Groundnut farmer in The Gambia

We’ve decided to re-publish a series of blog posts on the state of Gambian agriculture in general and, the groundnut sub-sector in particular, given recent developments in the plight of the Gambian groundnut farmers who cannot sell their groundnuts for cash.  And those who have “sold” their produce have done so on credit with little hope of receiving their money from the GGC.  This blog post was first published in November, 2016 

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Groundnut production in The Gambia took a nosedive during the 2013/14 season, from a projected tonnage of 40,000 to a little over 30,000 tons, which resulted in the Gambia Groundnut Corporation (GGC) coming under heavy criticism for its overall marketing strategy.

With the increased scrutiny of the GGC and its financial viability put into question – it’s considered a financially bankrupt entity by many –  the 2014/15 groundnut tonnage purchased by the agency has not been made public despite many requests.

The guesstimate is that less than 20,000 tons was purchased due to lack of adequate financial resources of the GGC.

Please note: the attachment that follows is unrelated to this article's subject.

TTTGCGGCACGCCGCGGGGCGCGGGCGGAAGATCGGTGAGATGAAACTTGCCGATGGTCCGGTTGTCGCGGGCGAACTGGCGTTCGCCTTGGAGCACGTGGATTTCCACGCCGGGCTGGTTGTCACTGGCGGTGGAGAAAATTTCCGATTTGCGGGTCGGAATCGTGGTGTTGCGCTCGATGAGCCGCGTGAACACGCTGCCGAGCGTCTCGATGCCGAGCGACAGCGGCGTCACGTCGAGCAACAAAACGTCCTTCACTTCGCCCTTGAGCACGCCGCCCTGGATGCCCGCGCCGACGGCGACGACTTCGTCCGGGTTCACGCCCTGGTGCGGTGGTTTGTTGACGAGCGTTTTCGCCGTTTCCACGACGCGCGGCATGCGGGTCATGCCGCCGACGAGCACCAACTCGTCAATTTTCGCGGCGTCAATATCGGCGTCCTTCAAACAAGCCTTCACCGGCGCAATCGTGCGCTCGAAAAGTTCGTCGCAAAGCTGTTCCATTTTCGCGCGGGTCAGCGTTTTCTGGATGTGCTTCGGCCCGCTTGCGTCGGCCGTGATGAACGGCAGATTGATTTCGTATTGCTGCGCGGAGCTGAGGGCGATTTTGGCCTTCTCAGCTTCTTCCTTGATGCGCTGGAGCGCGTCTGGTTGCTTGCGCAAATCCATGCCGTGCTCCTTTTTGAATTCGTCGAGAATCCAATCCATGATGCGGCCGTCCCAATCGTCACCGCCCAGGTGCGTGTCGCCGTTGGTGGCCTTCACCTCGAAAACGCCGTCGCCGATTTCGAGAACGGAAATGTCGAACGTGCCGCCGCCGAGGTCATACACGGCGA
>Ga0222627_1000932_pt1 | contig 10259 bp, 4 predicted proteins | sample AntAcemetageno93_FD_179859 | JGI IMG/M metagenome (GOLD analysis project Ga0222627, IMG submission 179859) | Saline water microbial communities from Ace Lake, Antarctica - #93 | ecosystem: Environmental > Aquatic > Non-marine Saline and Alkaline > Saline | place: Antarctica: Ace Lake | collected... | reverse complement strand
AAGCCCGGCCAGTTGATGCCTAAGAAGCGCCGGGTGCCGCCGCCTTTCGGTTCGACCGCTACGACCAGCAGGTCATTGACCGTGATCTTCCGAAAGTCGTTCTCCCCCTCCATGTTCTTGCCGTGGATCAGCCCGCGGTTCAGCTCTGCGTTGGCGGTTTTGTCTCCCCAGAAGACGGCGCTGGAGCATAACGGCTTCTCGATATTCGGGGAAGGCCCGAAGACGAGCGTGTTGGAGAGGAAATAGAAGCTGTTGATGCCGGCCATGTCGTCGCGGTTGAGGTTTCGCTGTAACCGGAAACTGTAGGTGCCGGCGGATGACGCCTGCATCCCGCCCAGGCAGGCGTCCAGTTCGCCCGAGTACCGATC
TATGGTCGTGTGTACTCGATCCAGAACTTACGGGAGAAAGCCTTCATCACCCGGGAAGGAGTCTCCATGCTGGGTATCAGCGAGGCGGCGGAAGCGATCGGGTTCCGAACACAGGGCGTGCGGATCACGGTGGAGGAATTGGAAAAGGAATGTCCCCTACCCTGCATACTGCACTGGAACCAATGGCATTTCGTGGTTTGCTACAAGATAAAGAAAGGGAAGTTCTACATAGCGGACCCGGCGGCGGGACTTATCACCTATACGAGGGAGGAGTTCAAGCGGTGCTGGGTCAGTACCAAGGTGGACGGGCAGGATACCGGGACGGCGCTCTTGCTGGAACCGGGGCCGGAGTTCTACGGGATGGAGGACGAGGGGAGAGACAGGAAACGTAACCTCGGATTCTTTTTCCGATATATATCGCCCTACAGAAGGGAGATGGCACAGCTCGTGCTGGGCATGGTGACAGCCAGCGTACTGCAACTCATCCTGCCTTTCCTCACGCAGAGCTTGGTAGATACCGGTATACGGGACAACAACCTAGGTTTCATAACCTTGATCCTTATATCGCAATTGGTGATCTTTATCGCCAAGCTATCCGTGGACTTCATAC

Indications from farmers are that this year’s harvest will be poor due to equally poor rainfall patter, and if the prediction holds, it is going to add to the financial woes of the Jammeh regime.

If the bad harvest prediction holds, it will be coming at the heels of another bad season projected for the tourism sector which is the second foreign exchange earner, after agriculture.  Tourism is beginning to recover after the EBOLA scare that devastated the sector resulting in 60% reduction in tourists visitors.  This is further bad news for a regime that is already on the ropes for its poor human rights record, persistent mismanagement of the economy and a high level corruption.

As the principal groundnut marketing agency, the GGC’s absence from the 3-day stakeholders’ workshop held in Jenoi in preparation for the buying season expected to start in the next few weeks.

The absence of the GGC, now subsumed, according to official announcement, into a new agency called the National Food Security, Processing and Marketing Agency is instructive of the lack of direction and the general state of flux of the Jammeh regime that is drowning in corruption and incompetence.  



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